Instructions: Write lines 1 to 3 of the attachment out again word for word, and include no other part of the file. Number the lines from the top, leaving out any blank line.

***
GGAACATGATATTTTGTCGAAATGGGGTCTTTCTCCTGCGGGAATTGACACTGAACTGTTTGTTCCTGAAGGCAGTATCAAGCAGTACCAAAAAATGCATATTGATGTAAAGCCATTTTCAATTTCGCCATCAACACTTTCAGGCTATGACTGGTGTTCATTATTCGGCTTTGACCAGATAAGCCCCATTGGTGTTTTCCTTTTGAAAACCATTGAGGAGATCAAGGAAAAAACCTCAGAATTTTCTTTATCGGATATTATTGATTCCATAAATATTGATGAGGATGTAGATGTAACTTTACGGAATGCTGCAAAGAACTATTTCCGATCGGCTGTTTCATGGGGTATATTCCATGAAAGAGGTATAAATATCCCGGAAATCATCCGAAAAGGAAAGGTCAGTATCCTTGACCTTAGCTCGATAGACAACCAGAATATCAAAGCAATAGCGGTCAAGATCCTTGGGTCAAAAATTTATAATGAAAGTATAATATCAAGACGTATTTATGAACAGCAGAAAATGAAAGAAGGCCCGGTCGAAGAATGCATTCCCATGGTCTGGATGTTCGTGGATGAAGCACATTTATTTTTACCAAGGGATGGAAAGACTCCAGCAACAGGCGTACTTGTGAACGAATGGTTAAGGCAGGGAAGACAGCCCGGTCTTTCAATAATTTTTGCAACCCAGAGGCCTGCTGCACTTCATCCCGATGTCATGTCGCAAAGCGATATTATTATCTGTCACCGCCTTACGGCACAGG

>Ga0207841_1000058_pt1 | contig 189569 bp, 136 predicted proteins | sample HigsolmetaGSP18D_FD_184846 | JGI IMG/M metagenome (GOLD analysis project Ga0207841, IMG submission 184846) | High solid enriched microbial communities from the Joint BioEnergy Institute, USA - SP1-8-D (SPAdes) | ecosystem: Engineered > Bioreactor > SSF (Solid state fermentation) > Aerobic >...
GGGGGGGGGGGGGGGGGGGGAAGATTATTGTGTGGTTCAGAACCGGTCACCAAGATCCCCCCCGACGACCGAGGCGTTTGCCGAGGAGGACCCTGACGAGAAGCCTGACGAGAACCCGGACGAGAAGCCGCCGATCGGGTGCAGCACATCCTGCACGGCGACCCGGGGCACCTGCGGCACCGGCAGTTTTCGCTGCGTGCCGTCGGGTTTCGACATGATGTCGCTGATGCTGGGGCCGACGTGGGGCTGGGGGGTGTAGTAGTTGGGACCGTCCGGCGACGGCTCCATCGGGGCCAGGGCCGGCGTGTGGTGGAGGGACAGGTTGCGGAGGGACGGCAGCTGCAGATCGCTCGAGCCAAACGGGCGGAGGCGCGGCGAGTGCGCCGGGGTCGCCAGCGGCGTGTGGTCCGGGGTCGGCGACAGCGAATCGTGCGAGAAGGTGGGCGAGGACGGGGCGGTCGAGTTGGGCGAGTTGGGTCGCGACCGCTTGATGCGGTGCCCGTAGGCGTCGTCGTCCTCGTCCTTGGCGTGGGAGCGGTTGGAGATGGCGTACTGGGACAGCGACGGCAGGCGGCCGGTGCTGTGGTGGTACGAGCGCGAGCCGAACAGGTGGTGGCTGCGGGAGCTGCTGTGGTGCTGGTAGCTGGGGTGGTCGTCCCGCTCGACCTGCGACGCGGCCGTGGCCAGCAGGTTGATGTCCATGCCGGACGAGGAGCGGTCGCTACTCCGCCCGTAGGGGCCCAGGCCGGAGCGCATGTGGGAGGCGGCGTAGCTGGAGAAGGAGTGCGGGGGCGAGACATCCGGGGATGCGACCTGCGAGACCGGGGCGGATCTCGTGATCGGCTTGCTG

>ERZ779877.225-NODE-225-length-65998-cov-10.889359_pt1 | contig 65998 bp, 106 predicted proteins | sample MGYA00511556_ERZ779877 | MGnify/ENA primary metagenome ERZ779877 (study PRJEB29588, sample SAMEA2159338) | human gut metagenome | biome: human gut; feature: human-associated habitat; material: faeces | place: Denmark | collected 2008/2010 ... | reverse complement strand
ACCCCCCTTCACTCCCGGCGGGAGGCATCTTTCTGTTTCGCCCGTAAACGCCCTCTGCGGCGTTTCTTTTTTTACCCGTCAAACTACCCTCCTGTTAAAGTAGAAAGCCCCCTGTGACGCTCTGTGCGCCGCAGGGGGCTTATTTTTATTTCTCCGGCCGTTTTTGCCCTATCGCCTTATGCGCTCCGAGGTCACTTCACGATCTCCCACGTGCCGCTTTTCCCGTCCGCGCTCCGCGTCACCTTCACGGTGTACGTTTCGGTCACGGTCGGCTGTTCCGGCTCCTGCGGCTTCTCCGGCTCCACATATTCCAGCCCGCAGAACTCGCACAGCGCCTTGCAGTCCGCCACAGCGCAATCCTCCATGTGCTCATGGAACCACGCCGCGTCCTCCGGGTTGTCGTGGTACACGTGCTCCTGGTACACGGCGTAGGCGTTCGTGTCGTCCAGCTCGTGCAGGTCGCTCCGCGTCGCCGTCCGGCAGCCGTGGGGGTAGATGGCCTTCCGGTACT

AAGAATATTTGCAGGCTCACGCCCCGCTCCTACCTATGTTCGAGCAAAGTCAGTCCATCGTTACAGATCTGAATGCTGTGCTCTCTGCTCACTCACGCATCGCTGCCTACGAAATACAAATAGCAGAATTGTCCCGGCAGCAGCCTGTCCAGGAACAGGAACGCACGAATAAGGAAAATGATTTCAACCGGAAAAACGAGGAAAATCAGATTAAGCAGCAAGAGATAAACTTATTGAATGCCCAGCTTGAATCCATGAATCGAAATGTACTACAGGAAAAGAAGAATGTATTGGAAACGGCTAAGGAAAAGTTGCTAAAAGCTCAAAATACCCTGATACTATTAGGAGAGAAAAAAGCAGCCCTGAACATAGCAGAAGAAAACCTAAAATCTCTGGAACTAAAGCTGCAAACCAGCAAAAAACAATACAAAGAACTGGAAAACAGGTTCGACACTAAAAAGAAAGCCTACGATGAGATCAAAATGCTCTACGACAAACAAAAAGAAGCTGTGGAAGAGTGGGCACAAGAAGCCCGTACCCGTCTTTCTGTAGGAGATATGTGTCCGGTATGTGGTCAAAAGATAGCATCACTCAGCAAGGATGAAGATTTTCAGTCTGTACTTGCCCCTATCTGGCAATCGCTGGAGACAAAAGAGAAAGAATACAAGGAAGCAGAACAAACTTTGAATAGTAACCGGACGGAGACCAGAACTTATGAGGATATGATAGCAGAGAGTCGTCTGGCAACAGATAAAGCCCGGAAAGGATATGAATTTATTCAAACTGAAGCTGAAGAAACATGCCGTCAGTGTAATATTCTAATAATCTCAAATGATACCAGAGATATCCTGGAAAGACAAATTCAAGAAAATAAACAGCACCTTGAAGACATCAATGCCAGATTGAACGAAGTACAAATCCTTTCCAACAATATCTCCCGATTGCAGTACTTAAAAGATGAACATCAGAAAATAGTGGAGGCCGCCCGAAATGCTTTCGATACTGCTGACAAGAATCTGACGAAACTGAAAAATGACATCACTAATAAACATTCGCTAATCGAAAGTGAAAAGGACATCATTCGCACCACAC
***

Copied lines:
GGAACATGATATTTTGTCGAAATGGGGTCTTTCTCCTGCGGGAATTGACACTGAACTGTTTGTTCCTGAAGGCAGTATCAAGCAGTACCAAAAAATGCATATTGATGTAAAGCCATTTTCAATTTCGCCATCAACACTTTCAGGCTATGACTGGTGTTCATTATTCGGCTTTGACCAGATAAGCCCCATTGGTGTTTTCCTTTTGAAAACCATTGAGGAGATCAAGGAAAAAACCTCAGAATTTTCTTTATCGGATATTATTGATTCCATAAATATTGATGAGGATGTAGATGTAACTTTACGGAATGCTGCAAAGAACTATTTCCGATCGGCTGTTTCATGGGGTATATTCCATGAAAGAGGTATAAATATCCCGGAAATCATCCGAAAAGGAAAGGTCAGTATCCTTGACCTTAGCTCGATAGACAACCAGAATATCAAAGCAATAGCGGTCAAGATCCTTGGGTCAAAAATTTATAATGAAAGTATAATATCAAGACGTATTTATGAACAGCAGAAAATGAAAGAAGGCCCGGTCGAAGAATGCATTCCCATGGTCTGGATGTTCGTGGATGAAGCACATTTATTTTTACCAAGGGATGGAAAGACTCCAGCAACAGGCGTACTTGTGAACGAATGGTTAAGGCAGGGAAGACAGCCCGGTCTTTCAATAATTTTTGCAACCCAGAGGCCTGCTGCACTTCATCCCGATGTCATGTCGCAAAGCGATATTATTATCTGTCACCGCCTTACGGCACAGG

>Ga0207841_1000058_pt1 | contig 189569 bp, 136 predicted proteins | sample HigsolmetaGSP18D_FD_184846 | JGI IMG/M metagenome (GOLD analysis project Ga0207841, IMG submission 184846) | High solid enriched microbial communities from the Joint BioEnergy Institute, USA - SP1-8-D (SPAdes) | ecosystem: Engineered > Bioreactor > SSF (Solid state fermentation) > Aerobic >...
GGGGGGGGGGGGGGGGGGGGAAGATTATTGTGTGGTTCAGAACCGGTCACCAAGATCCCCCCCGACGACCGAGGCGTTTGCCGAGGAGGACCCTGACGAGAAGCCTGACGAGAACCCGGACGAGAAGCCGCCGATCGGGTGCAGCACATCCTGCACGGCGACCCGGGGCACCTGCGGCACCGGCAGTTTTCGCTGCGTGCCGTCGGGTTTCGACATGATGTCGCTGATGCTGGGGCCGACGTGGGGCTGGGGGGTGTAGTAGTTGGGACCGTCCGGCGACGGCTCCATCGGGGCCAGGGCCGGCGTGTGGTGGAGGGACAGGTTGCGGAGGGACGGCAGCTGCAGATCGCTCGAGCCAAACGGGCGGAGGCGCGGCGAGTGCGCCGGGGTCGCCAGCGGCGTGTGGTCCGGGGTCGGCGACAGCGAATCGTGCGAGAAGGTGGGCGAGGACGGGGCGGTCGAGTTGGGCGAGTTGGGTCGCGACCGCTTGATGCGGTGCCCGTAGGCGTCGTCGTCCTCGTCCTTGGCGTGGGAGCGGTTGGAGATGGCGTACTGGGACAGCGACGGCAGGCGGCCGGTGCTGTGGTGGTACGAGCGCGAGCCGAACAGGTGGTGGCTGCGGGAGCTGCTGTGGTGCTGGTAGCTGGGGTGGTCGTCCCGCTCGACCTGCGACGCGGCCGTGGCCAGCAGGTTGATGTCCATGCCGGACGAGGAGCGGTCGCTACTCCGCCCGTAGGGGCCCAGGCCGGAGCGCATGTGGGAGGCGGCGTAGCTGGAGAAGGAGTGCGGGGGCGAGACATCCGGGGATGCGACCTGCGAGACCGGGGCGGATCTCGTGATCGGCTTGCTG